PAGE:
(Nothing for now, they say, no research. No Googling. Just let it sink in)

Friends appear and sit next to you on the sofa and watch mindless TV. They squeeze your hand. Hug you tightly. Invite you to eat lunch, take you out in the evening, get you extremely drunk and then safely home, checking in the next day.

They walk with you, and listen while you babble thoughts, or laugh, or talk about other stuff as if there's been no News - bad or otherwise - at all. 

In the week that follows you learn that this sort of News makes you angry, and frustrated, and sad, and upset, and raises questions, and skepticism, and an anxiousness that spreads into every corner, but on top of all that, there's something else.

Because aside from all this, News has always brought knowledge, understanding and awareness, and although you don't quite understand yet, you are now aware, softened by it.

And so you just sit with it. Because for now, that is all the News requires.

(As an after thought: I'm not purposely being suspenseful here, I'm just not ready to get opinions and information yet on the specific thing. Hence for now it will just be referred to as the "News")

Monday, 15 June 2015


The strange thing is, I always wanted it to happen.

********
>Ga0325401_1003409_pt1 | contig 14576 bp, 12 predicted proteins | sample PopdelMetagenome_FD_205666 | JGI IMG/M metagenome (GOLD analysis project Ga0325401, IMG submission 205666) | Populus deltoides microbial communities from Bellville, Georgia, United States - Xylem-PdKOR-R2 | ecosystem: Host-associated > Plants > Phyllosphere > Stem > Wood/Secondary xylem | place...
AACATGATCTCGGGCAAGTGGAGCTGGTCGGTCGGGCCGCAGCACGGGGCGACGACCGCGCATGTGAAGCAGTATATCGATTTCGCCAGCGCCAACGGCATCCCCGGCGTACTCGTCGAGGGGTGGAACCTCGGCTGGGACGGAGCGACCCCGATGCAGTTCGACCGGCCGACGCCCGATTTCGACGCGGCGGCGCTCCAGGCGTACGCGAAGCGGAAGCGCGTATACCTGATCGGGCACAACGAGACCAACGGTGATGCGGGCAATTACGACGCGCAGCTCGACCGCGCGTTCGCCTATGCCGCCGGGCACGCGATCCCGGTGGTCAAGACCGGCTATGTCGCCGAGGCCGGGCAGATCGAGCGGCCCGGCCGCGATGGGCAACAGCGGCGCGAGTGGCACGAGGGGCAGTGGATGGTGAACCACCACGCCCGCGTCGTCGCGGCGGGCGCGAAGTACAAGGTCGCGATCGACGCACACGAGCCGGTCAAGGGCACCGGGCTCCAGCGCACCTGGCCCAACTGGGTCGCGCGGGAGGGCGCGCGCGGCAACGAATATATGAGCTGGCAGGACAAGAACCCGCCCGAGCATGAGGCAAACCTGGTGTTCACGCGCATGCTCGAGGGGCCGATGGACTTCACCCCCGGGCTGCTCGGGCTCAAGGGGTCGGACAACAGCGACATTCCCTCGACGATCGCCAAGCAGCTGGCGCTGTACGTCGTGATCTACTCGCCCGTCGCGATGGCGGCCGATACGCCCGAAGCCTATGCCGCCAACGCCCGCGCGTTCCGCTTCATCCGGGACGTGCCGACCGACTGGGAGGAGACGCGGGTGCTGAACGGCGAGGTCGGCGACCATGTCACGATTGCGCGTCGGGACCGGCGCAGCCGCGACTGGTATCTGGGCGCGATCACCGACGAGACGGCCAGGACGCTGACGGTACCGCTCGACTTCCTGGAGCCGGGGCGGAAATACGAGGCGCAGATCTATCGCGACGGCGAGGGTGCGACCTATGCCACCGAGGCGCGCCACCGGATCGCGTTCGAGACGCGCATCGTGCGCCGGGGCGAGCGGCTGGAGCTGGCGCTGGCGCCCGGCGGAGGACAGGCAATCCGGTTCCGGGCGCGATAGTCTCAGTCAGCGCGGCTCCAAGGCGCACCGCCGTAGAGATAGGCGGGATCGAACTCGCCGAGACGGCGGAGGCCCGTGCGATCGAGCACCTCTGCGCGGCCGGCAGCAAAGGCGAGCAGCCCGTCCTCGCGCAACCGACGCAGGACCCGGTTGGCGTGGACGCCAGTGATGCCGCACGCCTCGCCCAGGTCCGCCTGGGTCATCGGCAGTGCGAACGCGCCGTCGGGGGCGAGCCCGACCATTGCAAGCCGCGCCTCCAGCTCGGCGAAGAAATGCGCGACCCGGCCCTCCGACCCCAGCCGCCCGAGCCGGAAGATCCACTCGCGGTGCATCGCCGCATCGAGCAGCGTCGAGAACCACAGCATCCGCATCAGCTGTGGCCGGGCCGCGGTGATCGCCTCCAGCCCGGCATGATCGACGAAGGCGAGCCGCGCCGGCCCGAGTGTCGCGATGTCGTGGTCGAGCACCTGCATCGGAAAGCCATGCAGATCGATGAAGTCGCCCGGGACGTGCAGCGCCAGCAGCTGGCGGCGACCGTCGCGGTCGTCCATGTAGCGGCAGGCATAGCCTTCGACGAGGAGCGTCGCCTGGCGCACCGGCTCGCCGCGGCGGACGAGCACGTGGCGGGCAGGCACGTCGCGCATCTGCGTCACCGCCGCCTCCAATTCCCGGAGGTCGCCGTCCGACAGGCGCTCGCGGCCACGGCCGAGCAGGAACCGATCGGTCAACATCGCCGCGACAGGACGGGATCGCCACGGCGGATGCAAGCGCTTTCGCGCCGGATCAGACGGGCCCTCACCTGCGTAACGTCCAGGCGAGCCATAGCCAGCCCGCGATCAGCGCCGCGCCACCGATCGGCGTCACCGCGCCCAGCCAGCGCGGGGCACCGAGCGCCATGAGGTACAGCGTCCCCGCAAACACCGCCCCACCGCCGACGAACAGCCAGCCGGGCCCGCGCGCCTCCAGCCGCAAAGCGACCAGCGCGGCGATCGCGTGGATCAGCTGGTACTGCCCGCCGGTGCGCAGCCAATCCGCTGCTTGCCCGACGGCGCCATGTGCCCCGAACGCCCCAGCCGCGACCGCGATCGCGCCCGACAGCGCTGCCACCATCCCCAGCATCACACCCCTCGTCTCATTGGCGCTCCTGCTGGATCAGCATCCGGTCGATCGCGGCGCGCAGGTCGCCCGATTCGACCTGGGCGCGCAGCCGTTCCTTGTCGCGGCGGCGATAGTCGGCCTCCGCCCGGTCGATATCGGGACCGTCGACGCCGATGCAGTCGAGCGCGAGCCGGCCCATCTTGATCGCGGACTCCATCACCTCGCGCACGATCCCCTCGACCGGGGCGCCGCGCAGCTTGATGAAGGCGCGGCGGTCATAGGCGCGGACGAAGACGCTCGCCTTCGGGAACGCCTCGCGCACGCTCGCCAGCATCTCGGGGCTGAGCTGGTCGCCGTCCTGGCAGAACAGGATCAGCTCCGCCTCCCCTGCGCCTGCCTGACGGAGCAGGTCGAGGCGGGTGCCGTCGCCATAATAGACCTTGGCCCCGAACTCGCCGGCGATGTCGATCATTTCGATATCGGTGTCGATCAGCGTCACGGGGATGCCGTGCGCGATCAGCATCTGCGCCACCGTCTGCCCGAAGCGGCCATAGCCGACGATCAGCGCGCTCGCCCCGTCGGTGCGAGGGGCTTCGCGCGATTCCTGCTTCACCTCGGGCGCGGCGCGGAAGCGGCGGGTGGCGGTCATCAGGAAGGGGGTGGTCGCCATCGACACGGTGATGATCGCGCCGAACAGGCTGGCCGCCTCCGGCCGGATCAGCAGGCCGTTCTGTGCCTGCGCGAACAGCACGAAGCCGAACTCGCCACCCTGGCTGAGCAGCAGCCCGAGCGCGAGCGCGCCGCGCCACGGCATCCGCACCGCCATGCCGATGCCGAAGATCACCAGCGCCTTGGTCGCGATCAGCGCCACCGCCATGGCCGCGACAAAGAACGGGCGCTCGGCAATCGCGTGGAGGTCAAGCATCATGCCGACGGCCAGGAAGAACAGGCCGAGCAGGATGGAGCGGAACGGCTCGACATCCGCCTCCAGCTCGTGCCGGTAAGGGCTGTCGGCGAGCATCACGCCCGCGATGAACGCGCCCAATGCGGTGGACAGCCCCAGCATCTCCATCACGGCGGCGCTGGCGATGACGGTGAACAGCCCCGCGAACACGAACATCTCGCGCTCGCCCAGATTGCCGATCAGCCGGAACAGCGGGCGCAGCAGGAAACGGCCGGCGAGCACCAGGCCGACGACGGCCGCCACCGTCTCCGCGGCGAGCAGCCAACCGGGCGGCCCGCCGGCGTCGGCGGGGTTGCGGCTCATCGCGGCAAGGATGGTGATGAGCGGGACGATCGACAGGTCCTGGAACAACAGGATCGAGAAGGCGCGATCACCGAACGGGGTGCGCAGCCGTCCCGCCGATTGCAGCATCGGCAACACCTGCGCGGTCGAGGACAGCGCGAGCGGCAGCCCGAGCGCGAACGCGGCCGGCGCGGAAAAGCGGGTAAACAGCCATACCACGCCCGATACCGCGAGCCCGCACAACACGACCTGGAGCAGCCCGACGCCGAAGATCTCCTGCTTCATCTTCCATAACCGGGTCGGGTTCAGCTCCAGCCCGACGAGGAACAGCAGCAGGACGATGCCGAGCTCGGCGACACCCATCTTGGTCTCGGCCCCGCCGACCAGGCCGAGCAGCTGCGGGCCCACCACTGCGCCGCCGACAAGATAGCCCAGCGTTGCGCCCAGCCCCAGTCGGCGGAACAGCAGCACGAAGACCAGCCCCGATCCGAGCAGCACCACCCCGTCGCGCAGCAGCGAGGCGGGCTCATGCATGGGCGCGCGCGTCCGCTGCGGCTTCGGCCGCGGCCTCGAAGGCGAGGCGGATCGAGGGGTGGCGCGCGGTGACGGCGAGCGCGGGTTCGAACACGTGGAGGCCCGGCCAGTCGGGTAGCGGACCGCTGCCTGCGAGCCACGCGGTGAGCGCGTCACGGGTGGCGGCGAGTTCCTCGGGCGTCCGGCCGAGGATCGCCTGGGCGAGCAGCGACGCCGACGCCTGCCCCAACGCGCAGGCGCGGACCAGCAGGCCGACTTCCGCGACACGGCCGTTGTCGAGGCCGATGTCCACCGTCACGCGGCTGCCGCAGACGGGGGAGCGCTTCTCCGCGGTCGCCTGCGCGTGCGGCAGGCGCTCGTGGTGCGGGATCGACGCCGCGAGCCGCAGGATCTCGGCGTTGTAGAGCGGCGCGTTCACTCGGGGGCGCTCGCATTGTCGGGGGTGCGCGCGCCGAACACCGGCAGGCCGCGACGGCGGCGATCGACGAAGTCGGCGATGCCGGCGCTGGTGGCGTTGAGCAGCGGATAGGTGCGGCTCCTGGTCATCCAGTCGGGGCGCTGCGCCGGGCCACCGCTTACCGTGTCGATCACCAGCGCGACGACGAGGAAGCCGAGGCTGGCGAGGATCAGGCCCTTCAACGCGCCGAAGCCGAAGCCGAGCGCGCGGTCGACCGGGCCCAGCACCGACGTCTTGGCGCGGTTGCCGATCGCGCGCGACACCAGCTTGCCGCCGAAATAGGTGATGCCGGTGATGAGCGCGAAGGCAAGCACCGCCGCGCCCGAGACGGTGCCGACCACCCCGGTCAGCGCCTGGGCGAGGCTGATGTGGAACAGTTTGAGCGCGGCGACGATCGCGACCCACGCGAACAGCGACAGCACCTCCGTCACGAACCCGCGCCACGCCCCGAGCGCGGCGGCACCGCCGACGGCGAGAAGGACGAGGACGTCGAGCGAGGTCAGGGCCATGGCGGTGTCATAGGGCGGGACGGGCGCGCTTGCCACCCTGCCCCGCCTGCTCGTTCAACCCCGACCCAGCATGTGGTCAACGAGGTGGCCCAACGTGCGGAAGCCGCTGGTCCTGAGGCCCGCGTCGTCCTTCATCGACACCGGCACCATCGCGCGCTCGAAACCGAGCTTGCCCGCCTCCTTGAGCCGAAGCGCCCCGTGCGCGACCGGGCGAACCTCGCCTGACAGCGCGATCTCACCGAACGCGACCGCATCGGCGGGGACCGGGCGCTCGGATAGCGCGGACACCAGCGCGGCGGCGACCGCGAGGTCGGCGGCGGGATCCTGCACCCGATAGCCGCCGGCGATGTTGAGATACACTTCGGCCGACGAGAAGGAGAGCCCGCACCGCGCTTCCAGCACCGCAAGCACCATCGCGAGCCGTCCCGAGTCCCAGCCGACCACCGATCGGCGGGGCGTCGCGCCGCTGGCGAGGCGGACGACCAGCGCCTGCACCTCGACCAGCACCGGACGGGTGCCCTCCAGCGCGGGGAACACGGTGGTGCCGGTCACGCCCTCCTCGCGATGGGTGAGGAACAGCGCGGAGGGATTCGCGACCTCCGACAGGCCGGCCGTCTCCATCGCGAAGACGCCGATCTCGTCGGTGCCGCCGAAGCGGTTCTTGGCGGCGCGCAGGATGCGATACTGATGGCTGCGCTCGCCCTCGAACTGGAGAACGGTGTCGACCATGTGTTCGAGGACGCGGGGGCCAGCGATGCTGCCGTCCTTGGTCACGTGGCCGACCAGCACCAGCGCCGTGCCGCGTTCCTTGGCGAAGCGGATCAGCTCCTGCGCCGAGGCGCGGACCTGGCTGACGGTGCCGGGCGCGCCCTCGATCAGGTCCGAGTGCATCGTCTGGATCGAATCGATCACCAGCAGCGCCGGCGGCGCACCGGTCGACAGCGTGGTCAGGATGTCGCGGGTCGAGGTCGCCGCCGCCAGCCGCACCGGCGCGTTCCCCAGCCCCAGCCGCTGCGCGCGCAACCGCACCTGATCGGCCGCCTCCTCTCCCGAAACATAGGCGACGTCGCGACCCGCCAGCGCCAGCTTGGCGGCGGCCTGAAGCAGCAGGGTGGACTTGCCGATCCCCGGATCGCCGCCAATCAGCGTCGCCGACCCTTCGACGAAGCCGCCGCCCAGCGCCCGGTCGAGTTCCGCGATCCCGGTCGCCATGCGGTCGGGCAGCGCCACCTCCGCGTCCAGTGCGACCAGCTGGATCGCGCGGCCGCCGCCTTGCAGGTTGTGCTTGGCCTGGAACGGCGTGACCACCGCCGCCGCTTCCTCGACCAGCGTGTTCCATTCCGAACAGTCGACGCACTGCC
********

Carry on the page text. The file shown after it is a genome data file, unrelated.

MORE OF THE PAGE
In the same way that you might wonder why you always get a ferocious hangover while your mates wake up feeling bright, I wondered why this particular nuance of other peoples' relationships never extended to me.

Why did they always get noise, when all I got was silence?

And then as I blinked awake on Saturday morning, too early, there it was.

The familiar double buzz beside me, the name on the screen, the clock stating 06:54am, the sinking thump in my chest, and the first post-break-up-statement-of-regret of my relationship career. 

Long time no speak, how are you? I hope you're good. I miss hanging out with you x

My brain picked up the words I'd been waiting for, and ran with them.

It ran into the future and back into the past, and woke up all the possibilities that had been slowly melting away over the last couple of months.

My thoughts flipped around, got lifted up and carried away which meant it was a good few minutes before something obvious dawned on me: the time.

It was now 7am, which meant that these weren't the realisations of a man who had come to his senses in the bold light of a new day.

No,  no. They were the emotional, needy, drug-fuelled, drink addled words that came at the end of a long night.

And they were words that I shouldn't have replied to, but I did. 

Of course I did.

(You can't wait four relationships for something to happen, and then not act on it when it does.)

So in a gesture that was half clinging onto a thread of hope, and half curiosity: what would happen if I introduced a very un-modern, sober dose of honesty into proceedings? I sent a response.

I can't tell you what the messages that followed said, partly because they happened over a course of weeks, partly because it's done now, finished, and looking back seems something worse than futile. 

But I can tell you about the Saturday night when I went out, hours after receiving what would be his final message, and sat at a bar next to The Lawyer.